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Migrant rescue ship docks in Spain again after Italy refusal

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Migrant rescue ship docks in Spain again after Italy refusal
The ship of Spanish NGO Proactiva Open Arms arrives in the southern Spanish port of San Roque. Photo: Jorge Guerrero/AFP
10:35 CEST+02:00
An NGO ship which saved 87 migrants in distress off Libya docked in Spain on Thursday after roaming the Mediterranean for days, the third such vessel to be allowed in the country in two months after Italy refused to take them in.

The white ship belonging to Spanish NGO Proactiva Open Arms arrived in the southern port of San Roque, just over the bay from Gibraltar, at 9:20am (0720 GMT).

The migrants, nearly all from Sudan including Darfur, had spent 50 hours at sea on board an inflatable boat, without drinking water, and many suffered burns from a mixture of fuel and salt water before they were rescued on August 2nd.

There were 75 men and 12 boys.

The NGO says many of them were "repeatedly abused in Libya."

San Roque is where Spain hastily opened a new migrant reception centre as hundreds of migrants make the perilous sea crossing to the southern coast of Andalusia every week.

Faced with a crackdown by Libyan authorities and Italy's hardline approach to the arrival of migrants, Spain has now become the main destination for those trying to get to Europe from Africa.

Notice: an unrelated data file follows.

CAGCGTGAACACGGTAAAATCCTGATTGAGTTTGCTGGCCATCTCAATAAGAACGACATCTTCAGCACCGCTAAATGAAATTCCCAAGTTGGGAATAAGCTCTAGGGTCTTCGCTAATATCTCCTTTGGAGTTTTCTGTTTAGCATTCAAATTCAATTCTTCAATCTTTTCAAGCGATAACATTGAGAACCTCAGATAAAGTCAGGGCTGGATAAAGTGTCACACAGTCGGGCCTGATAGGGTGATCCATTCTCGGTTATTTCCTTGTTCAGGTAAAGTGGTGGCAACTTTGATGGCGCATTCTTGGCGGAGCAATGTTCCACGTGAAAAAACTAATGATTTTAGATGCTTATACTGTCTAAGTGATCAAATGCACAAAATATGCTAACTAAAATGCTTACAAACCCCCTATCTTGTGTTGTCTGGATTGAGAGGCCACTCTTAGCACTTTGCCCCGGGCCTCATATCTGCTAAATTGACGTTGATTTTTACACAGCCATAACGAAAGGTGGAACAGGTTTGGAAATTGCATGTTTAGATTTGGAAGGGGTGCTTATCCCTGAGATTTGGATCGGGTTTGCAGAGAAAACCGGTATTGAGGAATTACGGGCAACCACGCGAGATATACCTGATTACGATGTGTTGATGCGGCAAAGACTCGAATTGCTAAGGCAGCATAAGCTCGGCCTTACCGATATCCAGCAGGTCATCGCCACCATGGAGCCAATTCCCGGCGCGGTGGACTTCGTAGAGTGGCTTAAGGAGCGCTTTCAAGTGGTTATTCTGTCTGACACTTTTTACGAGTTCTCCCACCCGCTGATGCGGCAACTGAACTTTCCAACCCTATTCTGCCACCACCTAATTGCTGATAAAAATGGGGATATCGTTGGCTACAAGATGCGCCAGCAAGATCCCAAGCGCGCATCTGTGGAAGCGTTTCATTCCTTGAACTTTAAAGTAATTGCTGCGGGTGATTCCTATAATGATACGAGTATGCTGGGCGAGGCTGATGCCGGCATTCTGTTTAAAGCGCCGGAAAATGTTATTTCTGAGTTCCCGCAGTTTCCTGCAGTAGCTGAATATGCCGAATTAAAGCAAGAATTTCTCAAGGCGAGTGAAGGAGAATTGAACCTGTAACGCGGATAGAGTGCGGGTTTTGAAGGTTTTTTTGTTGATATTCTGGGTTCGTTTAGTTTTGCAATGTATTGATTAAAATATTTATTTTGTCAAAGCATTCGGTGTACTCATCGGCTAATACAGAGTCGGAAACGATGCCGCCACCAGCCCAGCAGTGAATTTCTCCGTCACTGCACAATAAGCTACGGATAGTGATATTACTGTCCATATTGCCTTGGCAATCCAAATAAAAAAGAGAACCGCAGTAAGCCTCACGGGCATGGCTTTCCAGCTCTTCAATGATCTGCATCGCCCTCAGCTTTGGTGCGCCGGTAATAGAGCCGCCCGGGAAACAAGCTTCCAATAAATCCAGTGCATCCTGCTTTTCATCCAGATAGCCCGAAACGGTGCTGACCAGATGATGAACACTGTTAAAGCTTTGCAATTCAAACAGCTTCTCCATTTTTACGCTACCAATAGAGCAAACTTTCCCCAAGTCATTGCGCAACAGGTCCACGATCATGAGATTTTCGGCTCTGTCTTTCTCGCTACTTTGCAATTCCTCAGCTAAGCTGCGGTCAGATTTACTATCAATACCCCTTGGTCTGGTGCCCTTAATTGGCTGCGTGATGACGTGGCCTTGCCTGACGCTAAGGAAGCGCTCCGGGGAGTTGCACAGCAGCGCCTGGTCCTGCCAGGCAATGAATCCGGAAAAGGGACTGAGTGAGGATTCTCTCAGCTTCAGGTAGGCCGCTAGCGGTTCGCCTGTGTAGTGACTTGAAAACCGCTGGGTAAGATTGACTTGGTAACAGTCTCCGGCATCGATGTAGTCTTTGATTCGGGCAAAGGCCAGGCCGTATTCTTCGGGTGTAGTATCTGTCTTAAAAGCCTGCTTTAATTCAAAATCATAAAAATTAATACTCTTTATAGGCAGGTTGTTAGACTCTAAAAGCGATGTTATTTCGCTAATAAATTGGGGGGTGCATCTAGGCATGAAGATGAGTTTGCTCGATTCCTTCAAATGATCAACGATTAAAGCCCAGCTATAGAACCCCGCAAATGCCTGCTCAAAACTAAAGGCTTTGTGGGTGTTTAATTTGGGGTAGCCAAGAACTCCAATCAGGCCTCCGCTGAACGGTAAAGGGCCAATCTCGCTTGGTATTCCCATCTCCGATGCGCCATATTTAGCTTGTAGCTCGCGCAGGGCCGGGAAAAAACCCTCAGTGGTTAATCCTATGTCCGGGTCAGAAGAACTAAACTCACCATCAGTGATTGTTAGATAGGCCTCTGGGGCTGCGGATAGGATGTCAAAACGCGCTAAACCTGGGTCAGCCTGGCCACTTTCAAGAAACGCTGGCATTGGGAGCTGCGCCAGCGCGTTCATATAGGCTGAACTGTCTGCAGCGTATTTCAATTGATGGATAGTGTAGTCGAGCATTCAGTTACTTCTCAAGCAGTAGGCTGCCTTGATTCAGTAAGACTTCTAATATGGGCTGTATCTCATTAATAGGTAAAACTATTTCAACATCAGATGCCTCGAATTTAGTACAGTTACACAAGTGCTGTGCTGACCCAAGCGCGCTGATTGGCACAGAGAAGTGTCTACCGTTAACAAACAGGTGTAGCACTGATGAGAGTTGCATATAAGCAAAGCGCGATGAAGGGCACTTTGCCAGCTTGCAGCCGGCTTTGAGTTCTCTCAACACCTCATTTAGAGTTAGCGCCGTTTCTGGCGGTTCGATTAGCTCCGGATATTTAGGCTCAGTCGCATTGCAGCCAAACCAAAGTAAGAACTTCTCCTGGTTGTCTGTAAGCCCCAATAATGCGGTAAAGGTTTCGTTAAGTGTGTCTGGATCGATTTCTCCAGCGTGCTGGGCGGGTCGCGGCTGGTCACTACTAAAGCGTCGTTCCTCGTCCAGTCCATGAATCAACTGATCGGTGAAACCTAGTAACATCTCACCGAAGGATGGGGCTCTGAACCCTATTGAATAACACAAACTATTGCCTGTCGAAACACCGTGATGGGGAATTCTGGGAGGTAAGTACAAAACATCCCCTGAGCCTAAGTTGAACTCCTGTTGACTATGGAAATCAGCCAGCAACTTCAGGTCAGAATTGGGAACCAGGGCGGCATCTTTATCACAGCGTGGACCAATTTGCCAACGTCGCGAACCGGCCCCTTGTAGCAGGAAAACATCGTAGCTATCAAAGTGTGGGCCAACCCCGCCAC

More than 23,700 people have arrived in Spain by sea so far this year with 307 dying in the attempt, according to the International Organization for Migration -- more than during all of last year.

The country's new Socialist government has also allowed the docking of three NGO rescue ships since June after Italy and Malta refused access.

In June, the French NGO Aquarius ship, which had picked up 630 stranded migrants off Libya, was allowed to dock in Spain's eastern port of Valencia.

Then on July 4, Proactiva Open Arms' ship docked in Barcelona with 60 migrants.

This time round though, the Spanish government has said the 87 migrants who have arrived in San Roque will be treated in the same way as the hundreds who arrive every week on Spanish shores.

When the Aquarius docked, Madrid had given each migrant a 45-day residency permit for humanitarian reasons.

Those brought back to Barcelona had also been given special treatment. 

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